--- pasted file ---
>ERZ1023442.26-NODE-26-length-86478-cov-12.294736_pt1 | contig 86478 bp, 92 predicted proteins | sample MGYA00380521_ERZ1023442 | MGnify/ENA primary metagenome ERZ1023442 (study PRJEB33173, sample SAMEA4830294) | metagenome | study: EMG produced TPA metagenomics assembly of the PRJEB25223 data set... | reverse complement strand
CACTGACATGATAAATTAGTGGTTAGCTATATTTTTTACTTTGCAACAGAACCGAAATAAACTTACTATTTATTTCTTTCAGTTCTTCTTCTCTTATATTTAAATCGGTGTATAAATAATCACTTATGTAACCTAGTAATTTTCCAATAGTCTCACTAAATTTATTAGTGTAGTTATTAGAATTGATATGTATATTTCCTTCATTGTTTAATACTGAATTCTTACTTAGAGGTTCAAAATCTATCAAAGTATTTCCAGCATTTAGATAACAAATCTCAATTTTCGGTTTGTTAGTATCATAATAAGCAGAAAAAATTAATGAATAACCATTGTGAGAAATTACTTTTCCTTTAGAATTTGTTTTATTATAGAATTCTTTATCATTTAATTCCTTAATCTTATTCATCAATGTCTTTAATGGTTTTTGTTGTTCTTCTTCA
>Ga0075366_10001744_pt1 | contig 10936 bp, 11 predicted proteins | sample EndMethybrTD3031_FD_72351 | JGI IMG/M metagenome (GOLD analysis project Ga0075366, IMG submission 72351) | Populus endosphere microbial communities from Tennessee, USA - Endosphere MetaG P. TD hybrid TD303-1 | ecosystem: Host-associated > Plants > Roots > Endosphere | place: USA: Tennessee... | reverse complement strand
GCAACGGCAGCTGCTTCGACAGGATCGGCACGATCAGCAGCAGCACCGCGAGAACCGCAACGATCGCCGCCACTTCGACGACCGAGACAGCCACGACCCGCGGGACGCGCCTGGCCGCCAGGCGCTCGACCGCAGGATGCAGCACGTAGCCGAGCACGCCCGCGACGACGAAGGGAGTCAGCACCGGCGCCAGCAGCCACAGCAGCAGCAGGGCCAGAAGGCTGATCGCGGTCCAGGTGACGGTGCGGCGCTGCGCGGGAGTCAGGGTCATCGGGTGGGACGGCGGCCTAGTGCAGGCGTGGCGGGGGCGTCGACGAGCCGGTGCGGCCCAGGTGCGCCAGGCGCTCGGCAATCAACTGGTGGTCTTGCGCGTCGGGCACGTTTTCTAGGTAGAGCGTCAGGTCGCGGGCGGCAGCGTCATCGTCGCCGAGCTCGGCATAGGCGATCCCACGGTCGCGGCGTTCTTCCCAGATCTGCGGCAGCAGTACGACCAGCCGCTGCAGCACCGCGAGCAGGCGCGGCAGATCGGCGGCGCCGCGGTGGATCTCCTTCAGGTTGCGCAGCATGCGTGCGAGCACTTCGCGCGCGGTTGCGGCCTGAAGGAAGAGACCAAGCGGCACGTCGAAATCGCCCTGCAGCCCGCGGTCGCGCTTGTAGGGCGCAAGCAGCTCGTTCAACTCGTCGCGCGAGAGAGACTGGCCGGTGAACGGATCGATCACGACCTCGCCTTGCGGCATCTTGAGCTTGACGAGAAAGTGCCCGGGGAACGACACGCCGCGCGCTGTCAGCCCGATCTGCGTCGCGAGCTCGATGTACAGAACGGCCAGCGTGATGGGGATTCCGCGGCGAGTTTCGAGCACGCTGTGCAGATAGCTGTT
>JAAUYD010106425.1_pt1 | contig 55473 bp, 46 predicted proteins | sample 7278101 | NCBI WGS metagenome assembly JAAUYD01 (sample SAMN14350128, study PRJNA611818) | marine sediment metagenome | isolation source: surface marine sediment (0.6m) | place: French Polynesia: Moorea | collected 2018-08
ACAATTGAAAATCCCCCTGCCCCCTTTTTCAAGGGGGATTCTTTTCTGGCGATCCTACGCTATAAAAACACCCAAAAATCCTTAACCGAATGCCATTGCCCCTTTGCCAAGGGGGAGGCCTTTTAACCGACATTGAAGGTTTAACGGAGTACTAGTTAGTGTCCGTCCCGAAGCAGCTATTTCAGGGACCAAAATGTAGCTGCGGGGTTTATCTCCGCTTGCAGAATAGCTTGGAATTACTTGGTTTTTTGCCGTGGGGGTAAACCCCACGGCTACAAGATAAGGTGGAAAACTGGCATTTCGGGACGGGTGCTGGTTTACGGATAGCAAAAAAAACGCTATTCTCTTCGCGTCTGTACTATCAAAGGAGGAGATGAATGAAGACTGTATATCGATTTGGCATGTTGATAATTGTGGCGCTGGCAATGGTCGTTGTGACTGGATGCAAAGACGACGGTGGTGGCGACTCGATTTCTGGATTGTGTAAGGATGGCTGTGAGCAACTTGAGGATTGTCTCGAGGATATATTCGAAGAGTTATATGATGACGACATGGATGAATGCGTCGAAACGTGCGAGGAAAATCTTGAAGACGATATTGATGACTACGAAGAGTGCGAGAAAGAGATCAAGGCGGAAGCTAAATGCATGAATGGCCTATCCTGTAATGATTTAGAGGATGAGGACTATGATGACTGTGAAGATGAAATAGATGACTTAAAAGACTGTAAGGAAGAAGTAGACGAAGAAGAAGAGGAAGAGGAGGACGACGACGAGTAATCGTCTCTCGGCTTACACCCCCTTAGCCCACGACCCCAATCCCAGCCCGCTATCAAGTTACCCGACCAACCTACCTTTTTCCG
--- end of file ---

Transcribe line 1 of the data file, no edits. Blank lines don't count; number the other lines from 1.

>ERZ1023442.26-NODE-26-length-86478-cov-12.294736_pt1 | contig 86478 bp, 92 predicted proteins | sample MGYA00380521_ERZ1023442 | MGnify/ENA primary metagenome ERZ1023442 (study PRJEB33173, sample SAMEA4830294) | metagenome | study: EMG produced TPA metagenomics assembly of the PRJEB25223 data set... | reverse complement strand